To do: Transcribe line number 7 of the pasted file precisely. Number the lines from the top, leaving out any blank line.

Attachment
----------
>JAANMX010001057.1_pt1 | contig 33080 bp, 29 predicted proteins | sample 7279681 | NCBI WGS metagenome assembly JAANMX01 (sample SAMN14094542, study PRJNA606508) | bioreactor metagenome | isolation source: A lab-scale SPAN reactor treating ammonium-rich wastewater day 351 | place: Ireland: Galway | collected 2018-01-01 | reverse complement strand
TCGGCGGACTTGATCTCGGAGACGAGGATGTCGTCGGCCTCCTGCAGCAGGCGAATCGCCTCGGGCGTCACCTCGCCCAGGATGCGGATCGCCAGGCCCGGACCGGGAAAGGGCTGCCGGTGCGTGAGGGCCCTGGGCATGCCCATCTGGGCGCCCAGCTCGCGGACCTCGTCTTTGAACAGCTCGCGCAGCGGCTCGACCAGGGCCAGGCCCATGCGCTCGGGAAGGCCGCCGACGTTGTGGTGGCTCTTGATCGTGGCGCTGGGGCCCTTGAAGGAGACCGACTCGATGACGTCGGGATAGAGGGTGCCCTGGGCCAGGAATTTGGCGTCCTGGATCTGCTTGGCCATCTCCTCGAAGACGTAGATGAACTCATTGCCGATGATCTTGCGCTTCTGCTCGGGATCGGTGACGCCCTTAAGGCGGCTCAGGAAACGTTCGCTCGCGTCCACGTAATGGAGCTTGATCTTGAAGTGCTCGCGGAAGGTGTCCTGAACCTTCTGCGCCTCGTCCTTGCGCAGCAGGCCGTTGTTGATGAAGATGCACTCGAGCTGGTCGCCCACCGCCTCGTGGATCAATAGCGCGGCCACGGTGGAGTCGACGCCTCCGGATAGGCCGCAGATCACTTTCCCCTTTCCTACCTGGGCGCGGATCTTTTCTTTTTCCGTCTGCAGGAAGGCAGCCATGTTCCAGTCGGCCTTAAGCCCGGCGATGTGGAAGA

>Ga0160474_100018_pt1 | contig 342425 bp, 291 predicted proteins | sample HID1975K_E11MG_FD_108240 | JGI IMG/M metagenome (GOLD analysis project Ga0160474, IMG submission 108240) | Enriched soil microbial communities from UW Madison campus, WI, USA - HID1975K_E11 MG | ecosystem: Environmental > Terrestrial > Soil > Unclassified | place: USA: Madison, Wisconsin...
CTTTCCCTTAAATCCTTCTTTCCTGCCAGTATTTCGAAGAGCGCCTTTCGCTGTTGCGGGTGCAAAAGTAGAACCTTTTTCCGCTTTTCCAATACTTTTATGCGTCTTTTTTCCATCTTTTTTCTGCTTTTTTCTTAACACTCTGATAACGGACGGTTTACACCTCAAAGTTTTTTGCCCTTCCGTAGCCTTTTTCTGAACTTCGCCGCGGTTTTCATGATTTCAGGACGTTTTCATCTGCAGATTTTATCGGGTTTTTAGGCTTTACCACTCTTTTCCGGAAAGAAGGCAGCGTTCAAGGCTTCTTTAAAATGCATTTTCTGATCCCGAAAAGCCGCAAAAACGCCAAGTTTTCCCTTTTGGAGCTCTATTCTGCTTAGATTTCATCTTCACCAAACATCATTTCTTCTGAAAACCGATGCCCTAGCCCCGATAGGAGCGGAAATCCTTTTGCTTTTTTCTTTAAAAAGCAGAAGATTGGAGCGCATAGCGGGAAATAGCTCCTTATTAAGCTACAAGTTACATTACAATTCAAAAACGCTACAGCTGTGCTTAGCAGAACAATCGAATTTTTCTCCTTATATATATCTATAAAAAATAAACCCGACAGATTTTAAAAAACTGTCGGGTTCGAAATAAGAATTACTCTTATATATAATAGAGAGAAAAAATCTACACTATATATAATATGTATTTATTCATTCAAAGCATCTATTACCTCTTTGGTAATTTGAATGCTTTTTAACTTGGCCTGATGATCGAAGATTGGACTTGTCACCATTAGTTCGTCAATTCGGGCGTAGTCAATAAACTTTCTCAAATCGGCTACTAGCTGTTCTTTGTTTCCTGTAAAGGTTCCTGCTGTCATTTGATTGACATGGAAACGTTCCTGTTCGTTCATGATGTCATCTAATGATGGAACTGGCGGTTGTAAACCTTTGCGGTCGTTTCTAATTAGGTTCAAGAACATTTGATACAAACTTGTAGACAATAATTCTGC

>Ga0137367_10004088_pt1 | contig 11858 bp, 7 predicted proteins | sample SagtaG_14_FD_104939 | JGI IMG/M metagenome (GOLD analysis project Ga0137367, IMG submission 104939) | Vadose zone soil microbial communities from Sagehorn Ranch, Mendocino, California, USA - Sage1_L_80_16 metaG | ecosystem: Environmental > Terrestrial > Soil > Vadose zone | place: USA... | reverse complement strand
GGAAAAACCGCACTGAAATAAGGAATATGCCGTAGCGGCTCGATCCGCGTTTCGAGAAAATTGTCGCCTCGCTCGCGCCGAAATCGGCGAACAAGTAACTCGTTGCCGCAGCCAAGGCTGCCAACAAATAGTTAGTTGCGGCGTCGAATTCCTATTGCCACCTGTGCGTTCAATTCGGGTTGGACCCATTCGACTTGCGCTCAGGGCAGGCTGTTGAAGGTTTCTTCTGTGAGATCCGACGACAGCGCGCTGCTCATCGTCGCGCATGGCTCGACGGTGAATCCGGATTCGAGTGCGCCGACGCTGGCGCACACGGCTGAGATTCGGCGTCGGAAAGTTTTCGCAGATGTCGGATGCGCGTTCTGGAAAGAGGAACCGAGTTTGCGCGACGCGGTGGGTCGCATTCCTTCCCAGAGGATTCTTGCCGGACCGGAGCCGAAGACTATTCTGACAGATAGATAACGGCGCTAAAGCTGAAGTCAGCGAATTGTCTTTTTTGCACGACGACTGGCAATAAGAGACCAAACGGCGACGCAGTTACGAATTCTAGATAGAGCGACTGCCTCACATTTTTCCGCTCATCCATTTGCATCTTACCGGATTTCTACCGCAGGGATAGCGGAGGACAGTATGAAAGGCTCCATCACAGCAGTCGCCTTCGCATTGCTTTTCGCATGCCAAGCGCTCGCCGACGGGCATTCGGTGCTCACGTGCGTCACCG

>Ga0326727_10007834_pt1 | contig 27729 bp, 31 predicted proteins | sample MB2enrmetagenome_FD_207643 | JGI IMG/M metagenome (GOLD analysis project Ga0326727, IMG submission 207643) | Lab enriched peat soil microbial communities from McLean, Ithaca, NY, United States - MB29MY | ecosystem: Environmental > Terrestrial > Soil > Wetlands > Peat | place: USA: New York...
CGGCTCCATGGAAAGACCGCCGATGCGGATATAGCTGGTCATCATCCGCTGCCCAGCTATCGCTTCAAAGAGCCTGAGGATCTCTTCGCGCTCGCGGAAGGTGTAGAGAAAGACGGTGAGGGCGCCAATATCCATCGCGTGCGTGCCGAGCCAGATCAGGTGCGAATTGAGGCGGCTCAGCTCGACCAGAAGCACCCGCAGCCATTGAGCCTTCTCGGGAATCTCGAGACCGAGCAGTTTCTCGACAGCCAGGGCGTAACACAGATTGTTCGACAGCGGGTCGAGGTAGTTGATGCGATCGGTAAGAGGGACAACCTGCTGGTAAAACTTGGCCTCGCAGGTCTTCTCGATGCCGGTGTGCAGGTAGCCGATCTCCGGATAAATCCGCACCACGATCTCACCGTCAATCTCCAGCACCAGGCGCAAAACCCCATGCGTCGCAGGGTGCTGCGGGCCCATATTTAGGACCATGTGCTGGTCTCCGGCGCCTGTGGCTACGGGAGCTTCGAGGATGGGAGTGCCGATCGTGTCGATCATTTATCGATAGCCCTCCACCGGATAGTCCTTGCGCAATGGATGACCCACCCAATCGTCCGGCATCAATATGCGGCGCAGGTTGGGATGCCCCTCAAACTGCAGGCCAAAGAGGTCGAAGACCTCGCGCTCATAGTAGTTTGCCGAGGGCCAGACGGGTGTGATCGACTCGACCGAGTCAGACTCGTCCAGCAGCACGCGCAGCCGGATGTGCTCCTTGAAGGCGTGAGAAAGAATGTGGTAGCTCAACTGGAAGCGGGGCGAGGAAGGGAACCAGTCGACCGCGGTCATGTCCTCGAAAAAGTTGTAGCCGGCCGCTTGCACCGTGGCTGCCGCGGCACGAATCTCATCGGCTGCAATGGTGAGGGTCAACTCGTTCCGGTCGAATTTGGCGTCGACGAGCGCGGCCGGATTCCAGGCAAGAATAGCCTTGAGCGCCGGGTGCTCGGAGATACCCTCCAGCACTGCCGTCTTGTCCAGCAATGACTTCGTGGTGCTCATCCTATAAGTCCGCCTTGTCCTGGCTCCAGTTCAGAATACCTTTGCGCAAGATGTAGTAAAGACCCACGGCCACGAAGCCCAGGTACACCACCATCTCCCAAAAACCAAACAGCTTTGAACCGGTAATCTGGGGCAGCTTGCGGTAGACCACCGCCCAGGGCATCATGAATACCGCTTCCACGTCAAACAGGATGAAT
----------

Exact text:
>Ga0326727_10007834_pt1 | contig 27729 bp, 31 predicted proteins | sample MB2enrmetagenome_FD_207643 | JGI IMG/M metagenome (GOLD analysis project Ga0326727, IMG submission 207643) | Lab enriched peat soil microbial communities from McLean, Ithaca, NY, United States - MB29MY | ecosystem: Environmental > Terrestrial > Soil > Wetlands > Peat | place: USA: New York...